Let me bring you back to the library. Magda decided she would study in the library, which is well-stocked and good for study. She noticed, however, it was unusually quiet and empty. The librarian told her she could use it. However, it would have to be at her own risk. I've never thought of law libraries as risky environments before. The only dangers are dropping a law report on your foot or falling asleep.

The Democritus University of Thrace has something extra for the enjoyment of its students. The university is located in the countryside and experiments in co-habitation with the local fauna. So in this particular case, the local snakes have taken up residence in the library. Why not? It's warm, comfortable, dry and there must be the odd mouse drifting around as well. Unfortunately, the snakes are venomous and so no one wants to go in and remove them from the library. At the moment it's one-nil to the snakes against the university. And nobody knows when, or if, they will be removed. At least the library retains its pristine character and looks good as one gazes in from the outside. Just don't venture in...

Magda kind of likes her first foray into law school. Like most students she would prefer a few changes, but then students are never satisfied.

Thursday, October 05, 2006

Microstructure of Relationships--Part Deux

Following my last post, I was invited back to the hospital for a CT scan. The doctor I saw previously had suggested that this would provide a clearer picture of the major blood vessels entering the heart and should clear up any ambiguity surrounding echocardiogram results.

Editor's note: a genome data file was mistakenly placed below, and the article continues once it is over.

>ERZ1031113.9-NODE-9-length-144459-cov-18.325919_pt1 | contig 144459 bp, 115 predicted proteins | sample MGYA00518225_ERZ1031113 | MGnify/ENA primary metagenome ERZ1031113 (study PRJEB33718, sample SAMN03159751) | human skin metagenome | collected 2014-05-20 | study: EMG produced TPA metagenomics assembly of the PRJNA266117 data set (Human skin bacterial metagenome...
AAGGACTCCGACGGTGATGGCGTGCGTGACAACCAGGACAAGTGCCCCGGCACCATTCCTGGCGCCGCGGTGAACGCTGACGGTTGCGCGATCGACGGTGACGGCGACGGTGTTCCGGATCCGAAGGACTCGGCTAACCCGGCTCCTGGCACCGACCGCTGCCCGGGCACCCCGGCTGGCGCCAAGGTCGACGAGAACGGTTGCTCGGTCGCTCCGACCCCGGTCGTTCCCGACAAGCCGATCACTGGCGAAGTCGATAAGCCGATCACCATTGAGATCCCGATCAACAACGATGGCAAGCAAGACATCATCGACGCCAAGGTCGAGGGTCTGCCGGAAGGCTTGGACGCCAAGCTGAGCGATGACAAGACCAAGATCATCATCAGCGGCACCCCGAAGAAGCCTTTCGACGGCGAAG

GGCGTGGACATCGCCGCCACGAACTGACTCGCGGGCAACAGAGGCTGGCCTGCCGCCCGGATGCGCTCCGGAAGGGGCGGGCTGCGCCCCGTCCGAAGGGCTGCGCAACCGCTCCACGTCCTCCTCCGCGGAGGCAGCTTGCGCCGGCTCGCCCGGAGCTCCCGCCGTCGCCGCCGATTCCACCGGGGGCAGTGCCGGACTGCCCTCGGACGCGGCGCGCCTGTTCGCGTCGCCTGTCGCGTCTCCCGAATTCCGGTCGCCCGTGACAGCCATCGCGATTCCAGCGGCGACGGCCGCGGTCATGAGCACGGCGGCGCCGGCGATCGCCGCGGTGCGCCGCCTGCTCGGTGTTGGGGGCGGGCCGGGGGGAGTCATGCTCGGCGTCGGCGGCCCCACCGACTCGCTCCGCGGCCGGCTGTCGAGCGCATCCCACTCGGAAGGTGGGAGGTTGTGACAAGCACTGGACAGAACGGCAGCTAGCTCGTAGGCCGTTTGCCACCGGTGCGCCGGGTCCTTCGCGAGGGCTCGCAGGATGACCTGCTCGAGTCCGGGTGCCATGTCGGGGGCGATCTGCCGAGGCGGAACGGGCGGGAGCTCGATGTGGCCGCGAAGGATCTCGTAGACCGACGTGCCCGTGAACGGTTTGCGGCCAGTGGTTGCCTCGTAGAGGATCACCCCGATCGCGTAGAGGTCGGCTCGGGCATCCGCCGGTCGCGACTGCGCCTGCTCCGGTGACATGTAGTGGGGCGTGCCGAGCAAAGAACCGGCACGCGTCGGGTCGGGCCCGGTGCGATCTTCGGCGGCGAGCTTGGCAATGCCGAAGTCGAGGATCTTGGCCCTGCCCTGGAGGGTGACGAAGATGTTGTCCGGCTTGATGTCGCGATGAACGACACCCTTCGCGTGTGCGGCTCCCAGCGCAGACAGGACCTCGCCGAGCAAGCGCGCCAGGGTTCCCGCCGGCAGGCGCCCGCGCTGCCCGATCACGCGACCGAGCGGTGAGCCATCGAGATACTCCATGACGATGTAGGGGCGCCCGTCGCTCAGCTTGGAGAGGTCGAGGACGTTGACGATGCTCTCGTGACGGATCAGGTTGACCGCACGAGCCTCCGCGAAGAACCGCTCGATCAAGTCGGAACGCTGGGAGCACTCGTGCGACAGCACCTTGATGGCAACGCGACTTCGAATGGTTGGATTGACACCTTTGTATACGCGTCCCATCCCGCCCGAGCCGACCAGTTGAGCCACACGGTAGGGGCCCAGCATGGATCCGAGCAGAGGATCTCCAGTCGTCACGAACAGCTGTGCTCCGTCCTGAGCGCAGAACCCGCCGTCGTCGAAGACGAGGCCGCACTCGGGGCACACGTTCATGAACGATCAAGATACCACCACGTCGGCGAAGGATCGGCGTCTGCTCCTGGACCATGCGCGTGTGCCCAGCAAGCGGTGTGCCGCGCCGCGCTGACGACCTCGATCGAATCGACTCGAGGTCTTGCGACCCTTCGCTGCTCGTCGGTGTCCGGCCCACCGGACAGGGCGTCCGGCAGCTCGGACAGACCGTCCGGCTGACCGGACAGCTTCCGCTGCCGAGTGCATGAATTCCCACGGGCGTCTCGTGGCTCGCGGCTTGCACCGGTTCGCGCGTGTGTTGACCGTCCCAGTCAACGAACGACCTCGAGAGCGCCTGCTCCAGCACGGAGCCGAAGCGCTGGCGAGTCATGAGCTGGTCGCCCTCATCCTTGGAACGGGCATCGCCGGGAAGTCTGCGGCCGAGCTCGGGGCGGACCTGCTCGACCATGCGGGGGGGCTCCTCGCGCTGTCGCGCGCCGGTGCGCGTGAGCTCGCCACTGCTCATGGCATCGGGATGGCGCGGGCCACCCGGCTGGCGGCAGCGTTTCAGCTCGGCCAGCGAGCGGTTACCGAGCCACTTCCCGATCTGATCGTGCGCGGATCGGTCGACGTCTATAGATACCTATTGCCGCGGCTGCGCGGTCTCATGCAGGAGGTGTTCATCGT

This takes me back into the microstructuring of daily life. Before I went to Onati, in the Basque Country, for a Workshop on "Legal Certainty Beyond the State? Autonomous Structures in Globalised Exchange Processes", the hospital wrote giving me an appointment for the scan during my week away. I called and they were able to work out a new appointment the day before I was due to leave. Unfortunately, that was not to be as the scanner operative couldn't be in that day. And I received another letter rescheduling me for the week I was away, even though I had, with them, blocked out this week. A further phone call rearranged the visit to their scanner for last Tuesday.

On Tuesday I was not to eat or drink anything for 4 hours before the scan. No coffee... When I arrived at the radiology department, I was told to sit and wait among various people with broken bones and tubercular coughs. Some were being given strange, lemony-looking liquids to drink, at least a pint of the stuff. I think it was a "contrast material" (dye) to show up the internal organs. After half an hour, someone called for "Mr Floooood". I had a professor at the LSE who called me the same.

The nurse gave me a basket and a robe and told me to change. She rapidly disappeared,